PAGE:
person can occur because of some type of punishment. This theme occurs in “
The Wife of Bath,” in that the lady that the knight has to marry is old and
ugly, but because of this punishment of having to marry her, he eventually
starts to like her. As shown with the three friends in “The Pardoner’s
Tale”, greed stabs friends in the back and deceives them into doing wrong.

There are two occasions in which the three friends plot against each other so
one may receive more money than the others may. First of all, the three friends
find a collection of gold coins under a tree, which they decide should be theirs
and they choose to try to take it. They realize that they can not take the coins
during the day because people will assume they are robbers. After figuring out a
plan, one friend goes to town to get supplies for the others. While he is gone
the two other friends talk and plot actions to occur when he returns. The one
friend says to the other, ” You see that we are two, And two are twice as
powerful as one. Now look; when he comes back, get up in fun To have a wrestle;
then, as you attack, I’ll up and put my dagger through his back While you and he
are struggling, as in game; Then draw your dagger too and do the same. Then all
this money will be ours to spend, Divided equally of course, dear friend.”
(Page 163 line 166-174) By them both agreeing to this, they believe that they
will have more money to split between the two of them by killing the other one.

This is proof that they are greedy because all three of them found the money and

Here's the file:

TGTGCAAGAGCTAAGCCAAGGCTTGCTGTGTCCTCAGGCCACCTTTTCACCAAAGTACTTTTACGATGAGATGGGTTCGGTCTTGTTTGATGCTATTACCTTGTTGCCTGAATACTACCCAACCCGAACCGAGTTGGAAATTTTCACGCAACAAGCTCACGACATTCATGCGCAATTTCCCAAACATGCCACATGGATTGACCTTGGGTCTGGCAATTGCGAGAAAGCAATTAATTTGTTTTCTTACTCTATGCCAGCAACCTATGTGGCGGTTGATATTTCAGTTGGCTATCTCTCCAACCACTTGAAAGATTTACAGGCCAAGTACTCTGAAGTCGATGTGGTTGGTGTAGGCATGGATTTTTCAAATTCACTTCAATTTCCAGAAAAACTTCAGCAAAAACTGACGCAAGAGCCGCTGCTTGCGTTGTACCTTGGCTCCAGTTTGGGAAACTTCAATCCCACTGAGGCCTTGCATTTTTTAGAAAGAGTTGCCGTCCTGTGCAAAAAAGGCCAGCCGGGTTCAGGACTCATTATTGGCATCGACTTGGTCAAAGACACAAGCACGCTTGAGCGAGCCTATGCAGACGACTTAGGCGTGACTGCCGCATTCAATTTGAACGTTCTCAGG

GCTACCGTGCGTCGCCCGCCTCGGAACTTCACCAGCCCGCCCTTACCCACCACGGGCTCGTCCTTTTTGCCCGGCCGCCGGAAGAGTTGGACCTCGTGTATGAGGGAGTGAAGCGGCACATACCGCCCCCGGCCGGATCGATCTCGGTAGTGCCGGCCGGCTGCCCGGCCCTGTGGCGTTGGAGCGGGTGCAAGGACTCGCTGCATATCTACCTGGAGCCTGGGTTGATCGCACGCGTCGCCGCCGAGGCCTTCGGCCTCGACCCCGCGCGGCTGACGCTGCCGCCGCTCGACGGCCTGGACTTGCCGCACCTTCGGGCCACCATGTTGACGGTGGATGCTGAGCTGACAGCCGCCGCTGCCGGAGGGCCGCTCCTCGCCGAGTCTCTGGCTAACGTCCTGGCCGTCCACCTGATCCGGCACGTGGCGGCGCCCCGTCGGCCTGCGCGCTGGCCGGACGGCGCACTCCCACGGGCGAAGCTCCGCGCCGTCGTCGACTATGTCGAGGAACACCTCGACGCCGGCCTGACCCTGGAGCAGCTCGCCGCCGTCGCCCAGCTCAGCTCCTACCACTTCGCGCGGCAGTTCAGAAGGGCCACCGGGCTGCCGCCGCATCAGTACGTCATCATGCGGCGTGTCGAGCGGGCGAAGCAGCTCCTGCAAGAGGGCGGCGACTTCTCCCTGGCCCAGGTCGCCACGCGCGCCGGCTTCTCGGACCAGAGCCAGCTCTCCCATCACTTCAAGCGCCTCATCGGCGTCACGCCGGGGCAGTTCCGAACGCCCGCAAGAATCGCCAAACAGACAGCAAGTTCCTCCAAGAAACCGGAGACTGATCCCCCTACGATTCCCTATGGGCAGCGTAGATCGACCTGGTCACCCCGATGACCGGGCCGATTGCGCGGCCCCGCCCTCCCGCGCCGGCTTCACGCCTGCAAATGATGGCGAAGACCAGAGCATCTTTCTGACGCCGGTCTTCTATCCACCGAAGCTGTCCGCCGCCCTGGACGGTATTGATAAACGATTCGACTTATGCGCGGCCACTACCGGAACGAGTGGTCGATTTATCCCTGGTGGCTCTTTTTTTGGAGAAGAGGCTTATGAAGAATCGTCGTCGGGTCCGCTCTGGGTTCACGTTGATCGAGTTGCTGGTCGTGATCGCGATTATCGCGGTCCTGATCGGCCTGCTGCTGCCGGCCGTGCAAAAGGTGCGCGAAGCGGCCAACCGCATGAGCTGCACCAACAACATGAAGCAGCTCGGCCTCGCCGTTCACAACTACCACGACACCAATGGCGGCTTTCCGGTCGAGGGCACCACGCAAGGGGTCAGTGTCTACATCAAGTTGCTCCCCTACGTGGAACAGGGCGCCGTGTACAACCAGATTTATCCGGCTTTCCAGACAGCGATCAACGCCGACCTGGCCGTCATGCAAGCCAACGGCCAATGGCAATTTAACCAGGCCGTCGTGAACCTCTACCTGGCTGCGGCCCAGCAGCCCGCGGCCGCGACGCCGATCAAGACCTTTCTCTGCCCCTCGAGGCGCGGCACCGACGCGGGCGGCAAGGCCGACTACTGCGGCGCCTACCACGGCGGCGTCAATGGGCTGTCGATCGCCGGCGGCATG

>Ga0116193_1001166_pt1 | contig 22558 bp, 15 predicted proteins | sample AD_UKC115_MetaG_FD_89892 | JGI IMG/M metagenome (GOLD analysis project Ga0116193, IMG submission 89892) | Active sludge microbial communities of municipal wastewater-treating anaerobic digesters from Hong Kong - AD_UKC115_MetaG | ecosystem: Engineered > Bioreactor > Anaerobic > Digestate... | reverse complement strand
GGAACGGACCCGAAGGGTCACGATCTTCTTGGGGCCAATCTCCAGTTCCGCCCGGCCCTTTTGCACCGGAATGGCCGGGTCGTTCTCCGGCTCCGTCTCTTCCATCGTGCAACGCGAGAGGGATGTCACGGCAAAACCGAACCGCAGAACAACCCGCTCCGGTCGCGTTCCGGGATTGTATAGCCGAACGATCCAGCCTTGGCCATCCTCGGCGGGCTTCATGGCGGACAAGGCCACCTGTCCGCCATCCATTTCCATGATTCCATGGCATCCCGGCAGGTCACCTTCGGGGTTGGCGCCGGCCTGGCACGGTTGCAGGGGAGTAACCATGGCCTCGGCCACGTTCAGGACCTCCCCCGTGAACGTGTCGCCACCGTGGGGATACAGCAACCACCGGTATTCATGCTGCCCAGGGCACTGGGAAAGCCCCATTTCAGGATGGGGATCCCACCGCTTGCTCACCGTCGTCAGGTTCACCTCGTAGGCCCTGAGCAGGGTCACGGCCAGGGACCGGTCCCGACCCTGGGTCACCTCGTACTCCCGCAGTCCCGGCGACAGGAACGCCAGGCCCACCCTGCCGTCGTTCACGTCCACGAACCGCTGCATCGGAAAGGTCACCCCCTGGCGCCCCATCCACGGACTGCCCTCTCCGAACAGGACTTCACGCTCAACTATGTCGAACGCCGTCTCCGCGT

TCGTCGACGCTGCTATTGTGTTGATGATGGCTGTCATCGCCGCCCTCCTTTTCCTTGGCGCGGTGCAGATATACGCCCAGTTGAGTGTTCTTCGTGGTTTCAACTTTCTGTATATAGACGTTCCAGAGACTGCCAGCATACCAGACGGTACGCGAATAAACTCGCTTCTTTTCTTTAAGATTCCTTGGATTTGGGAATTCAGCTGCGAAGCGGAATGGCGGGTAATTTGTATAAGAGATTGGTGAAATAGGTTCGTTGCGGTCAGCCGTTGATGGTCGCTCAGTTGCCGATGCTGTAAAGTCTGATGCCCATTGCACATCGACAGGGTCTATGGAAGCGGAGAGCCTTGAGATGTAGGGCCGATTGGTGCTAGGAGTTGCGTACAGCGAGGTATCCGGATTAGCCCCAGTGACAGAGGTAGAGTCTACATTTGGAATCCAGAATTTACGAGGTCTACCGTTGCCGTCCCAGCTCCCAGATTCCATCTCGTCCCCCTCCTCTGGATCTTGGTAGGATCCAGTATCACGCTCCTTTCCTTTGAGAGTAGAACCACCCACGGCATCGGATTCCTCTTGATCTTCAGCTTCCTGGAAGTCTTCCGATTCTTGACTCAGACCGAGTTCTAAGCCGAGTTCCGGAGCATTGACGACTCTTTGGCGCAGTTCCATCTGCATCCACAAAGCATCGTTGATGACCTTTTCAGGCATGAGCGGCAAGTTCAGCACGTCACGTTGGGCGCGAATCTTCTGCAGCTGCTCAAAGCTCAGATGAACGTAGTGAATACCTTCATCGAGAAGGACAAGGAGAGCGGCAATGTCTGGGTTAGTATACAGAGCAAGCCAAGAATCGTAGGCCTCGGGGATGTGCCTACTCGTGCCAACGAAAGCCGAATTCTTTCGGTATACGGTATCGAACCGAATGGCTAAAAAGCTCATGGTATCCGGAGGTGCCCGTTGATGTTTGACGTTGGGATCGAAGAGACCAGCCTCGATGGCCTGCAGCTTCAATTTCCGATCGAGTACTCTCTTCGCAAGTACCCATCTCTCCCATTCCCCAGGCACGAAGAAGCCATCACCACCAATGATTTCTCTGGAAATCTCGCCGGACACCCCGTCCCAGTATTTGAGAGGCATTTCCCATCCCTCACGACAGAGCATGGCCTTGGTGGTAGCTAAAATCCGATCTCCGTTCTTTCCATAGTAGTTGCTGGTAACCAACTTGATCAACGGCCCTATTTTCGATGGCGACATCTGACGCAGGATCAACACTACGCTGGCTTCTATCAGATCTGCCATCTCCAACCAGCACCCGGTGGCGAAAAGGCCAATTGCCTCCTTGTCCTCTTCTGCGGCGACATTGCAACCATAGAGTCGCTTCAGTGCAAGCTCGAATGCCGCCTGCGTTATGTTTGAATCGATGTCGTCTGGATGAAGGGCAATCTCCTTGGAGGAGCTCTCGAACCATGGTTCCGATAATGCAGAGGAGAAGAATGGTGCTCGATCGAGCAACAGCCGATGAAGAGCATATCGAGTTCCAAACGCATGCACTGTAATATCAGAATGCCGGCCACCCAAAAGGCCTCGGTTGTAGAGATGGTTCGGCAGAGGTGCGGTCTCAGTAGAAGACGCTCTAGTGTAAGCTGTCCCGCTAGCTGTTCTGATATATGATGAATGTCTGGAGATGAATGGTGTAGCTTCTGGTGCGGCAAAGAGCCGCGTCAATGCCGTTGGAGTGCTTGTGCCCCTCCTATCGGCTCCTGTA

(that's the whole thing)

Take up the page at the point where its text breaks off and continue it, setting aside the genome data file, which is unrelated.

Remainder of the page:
each one deserves their share of the money. Plus they are all friends with
eachother and should be splitting the money, not trying to stab each other in
the back in order for them to get more money. The next example showing how greed
can deceive friends is portrayed when the friend goes into town. As the other
two were plotting a plan, so was the friend that went to town. However, none of
them thought that the other friend would also be plotting kill them. He slyly
says to himself, ” And so the Fiend, our common enemy, Was given power to
put it in his thought That there was always poison to be bought, And that with
poison he could kill his friends. To men in such a state the Devil sends
Thoughts of this kind, and has a full permission To lure then on to sorrow and
perdition, For this young man was utterly content To kill them both and never to
repent.” (Page 164 line 186-195) Although this plan may seem to be
errorless because he is the only one to know, greed is the power that drives him
into trying to complete this task. Unfortunately both the plans that the friends
thought of both backfire because neither of them thought the other friend would
be planning to kill them. When he gets back from town, they start to wrestle
with him. While wrestling, they stab and kill him. Then to celebrate their
victory, they drink the wine, which is really poison. Next both of them die and
no one gets the money. These killings would not have taken place had it not been
the greed of all the friends because of the newfound money. In conclusion
neither of the friends would have died if the money they found didn’t turn their
friendship into greed. One should be careful when false flattery comes from